If you’re old enough to downsize into a retirement community, you may recognize that times have changed.
Long gone are the days, before 1969, when being lesbian or gay was a criminal offence.
Yet, despite being “out” for years, some LGBTQ+ individuals in retirement or long-term care residences feel the need to go back into the closet.
In a 2017 community consultation, Egale identified the fear of being re-closeted in residential care as the number-one issue for older LGBTQ+ Canadians. U.S. research has found that some senior living communities openly discriminate against LGBTQ+ residents.
Fear of discrimination—in the form of ostracism from fellow residents, inferior care from staff, or other forms of mistreatment—is a common worry, according to Rene Vanderhaeghe. Before joining Chartwell Retirement Residences as a Business Development Manager, Vanderhaeghe served at another retirement community. He remembered a time there when he helped a lesbian couple move in.
“They were constantly saying that they were sisters, or they were best friends,” he recalled. Eventually, they felt comfortable enough to let down their guard. “That’s one of the kinds of stories that’s happened numerous times.”
“A Different Generation at a Different Time”
Retirement communities are meant to be places of support. Yet, for lesbian, gay, bisexual, and transgender individuals, sometimes they’re anything but. Other residents’ long-held beliefs are part of the reason why.
“There are biases amongst other baby boomers or individuals that may be the same age as those individuals that are moving into a building,” said Vanderhaeghe.
Though baby boomers don’t universally hold these prejudices, stigma is the product of previous decades—when laws and social values differed, and people felt forced to suppress their sexual orientation, gender identity, and gender expression. “It was a different generation growing up at a different time,” reflected Vanderhaeghe.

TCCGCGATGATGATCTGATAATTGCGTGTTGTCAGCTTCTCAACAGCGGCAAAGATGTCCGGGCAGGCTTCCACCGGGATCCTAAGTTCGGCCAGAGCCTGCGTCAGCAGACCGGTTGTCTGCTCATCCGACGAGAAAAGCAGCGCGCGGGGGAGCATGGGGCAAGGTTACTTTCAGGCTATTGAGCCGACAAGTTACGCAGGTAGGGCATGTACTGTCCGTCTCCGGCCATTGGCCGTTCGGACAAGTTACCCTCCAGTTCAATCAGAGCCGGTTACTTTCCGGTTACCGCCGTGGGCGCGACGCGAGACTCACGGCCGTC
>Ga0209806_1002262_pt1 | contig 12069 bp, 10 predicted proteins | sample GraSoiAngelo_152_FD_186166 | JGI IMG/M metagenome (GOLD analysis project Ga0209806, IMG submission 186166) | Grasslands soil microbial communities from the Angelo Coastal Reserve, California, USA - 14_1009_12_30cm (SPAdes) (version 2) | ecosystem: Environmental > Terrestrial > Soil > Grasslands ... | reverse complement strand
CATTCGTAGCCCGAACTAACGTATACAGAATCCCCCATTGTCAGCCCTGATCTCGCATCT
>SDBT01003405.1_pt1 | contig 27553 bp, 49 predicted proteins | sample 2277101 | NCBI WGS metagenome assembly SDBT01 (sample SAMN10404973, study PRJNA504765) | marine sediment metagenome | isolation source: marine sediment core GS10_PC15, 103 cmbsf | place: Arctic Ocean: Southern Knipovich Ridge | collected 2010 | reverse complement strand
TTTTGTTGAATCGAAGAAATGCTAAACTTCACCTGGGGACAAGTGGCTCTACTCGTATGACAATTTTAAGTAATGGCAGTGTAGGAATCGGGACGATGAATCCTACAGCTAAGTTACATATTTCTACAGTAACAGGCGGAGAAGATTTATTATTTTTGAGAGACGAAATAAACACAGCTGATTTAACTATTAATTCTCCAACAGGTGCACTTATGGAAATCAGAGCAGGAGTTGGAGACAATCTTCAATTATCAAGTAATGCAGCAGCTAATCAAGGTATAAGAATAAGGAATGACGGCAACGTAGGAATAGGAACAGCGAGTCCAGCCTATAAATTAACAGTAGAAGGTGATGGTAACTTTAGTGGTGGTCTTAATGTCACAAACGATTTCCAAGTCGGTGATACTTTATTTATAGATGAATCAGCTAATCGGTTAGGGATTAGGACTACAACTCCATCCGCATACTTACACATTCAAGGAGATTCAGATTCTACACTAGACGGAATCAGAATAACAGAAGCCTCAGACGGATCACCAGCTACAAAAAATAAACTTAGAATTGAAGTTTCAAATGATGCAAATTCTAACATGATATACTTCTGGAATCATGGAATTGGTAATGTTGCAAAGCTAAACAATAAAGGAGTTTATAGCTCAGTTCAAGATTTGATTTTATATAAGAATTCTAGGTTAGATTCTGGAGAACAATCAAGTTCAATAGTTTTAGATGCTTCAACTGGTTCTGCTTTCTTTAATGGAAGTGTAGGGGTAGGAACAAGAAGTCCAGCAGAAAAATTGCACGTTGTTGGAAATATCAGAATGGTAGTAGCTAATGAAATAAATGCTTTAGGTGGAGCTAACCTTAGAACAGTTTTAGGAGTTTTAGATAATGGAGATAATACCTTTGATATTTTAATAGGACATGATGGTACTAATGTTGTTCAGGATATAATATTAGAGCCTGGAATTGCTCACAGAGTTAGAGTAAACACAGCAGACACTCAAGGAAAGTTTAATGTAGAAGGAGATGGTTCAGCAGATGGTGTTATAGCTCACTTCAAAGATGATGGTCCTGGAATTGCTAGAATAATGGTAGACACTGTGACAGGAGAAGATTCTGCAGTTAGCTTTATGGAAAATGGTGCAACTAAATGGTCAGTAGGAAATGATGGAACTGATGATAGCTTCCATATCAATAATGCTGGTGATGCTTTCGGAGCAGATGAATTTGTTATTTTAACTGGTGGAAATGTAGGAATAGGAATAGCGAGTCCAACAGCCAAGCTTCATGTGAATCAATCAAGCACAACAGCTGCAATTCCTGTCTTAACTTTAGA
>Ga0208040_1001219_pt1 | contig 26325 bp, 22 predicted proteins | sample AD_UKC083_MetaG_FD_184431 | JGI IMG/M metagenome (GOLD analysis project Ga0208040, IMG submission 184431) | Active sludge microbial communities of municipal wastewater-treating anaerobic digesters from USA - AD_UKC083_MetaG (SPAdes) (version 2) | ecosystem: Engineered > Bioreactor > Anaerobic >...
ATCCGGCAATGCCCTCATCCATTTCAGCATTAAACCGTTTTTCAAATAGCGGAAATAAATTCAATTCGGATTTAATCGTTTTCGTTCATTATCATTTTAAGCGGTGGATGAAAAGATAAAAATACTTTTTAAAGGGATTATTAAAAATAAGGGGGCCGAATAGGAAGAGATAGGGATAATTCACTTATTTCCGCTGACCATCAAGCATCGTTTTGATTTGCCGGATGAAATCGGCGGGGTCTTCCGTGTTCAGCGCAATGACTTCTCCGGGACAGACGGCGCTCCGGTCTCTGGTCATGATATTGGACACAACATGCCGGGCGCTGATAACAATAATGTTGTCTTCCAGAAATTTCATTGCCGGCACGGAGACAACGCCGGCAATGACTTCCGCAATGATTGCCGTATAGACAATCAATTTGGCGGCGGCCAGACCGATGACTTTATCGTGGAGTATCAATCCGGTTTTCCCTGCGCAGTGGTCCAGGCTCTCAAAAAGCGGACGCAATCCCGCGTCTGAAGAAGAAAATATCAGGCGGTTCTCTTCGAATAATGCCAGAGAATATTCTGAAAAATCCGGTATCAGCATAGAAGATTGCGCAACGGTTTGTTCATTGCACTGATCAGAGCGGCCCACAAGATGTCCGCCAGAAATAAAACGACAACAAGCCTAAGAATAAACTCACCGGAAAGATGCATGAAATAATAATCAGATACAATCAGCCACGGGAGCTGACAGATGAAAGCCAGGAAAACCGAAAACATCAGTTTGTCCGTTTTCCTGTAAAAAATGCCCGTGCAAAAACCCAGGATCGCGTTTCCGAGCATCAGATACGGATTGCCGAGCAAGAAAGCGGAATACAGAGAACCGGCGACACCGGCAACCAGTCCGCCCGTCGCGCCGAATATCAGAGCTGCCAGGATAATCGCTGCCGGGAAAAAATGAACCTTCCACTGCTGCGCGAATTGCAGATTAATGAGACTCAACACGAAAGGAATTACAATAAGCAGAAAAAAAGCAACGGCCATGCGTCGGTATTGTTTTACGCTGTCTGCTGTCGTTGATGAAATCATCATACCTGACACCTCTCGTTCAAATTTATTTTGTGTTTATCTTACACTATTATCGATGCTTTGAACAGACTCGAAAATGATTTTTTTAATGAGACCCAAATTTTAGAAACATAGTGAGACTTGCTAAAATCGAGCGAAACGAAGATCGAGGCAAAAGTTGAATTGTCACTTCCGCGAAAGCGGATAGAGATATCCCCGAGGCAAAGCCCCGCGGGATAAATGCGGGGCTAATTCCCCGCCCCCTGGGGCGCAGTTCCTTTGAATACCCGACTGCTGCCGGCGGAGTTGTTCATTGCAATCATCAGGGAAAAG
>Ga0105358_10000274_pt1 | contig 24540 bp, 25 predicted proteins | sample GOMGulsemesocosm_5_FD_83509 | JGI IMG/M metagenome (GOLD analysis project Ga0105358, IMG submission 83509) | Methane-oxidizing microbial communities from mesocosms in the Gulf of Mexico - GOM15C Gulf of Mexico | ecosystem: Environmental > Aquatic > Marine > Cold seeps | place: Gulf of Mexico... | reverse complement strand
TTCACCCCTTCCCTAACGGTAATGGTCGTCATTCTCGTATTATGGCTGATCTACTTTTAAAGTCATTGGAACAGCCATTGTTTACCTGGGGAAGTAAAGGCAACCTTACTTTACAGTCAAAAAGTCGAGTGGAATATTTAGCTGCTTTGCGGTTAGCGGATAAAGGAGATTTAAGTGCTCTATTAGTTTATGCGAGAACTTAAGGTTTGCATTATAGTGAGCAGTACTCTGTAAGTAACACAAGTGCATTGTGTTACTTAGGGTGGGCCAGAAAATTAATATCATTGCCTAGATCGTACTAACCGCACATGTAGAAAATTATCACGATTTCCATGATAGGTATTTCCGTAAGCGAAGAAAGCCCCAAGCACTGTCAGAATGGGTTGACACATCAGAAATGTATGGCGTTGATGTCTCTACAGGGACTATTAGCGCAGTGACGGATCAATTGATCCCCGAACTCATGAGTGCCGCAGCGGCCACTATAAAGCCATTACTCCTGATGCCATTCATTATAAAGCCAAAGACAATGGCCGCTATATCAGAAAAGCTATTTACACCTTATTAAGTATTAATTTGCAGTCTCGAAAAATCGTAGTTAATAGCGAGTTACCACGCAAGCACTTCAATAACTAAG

At present, 7% of LGBTQ+ Canadians are 65 or older, and our aging population will increase that figure. This means retirement communities and long-term care homes need to evolve. Evolving means stepping up to become more welcoming and inclusive.
Becoming More LGBTQ+-Friendly
“I think education is going to be the key,” said Vanderhaeghe. He praised initiatives at Chartwell to promote inclusion and diversity.
“We try to do Pride celebrations or education talks with our residents.” He also cited staff training at Chartwell and a diversity inclusion council.
For many, sexuality is a taboo topic, especially when treading on unfamiliar territory. But talking’s important, said Vanderhaeghe. “The one thing that individuals always say is, ‘What if I say the wrong thing?’ I’m like ‘The only way you’re going to say the wrong thing is not to say anything at all.’ Because curiosity creates conversation.
“When people are curious, and they ask questions, that’s the golden ticket. That’s when the door is open to educate and continue trying to move the dial in the right direction.
“The Titanic didn’t turn on a dime. I’m just happy that conversations are starting.”
Are you looking for an LGBTQ+-friendly retirement community where you’ll feel safe, respected, and free to live and love as your authentic self?
- Let’s start a conversation about downsizing. Please book a time for a free, no-obligation consultation.
- Browse Ontario’s Retirement Communities Directory. When calling or touring a retirement community, ask whether it’s LGBTQ+-friendly.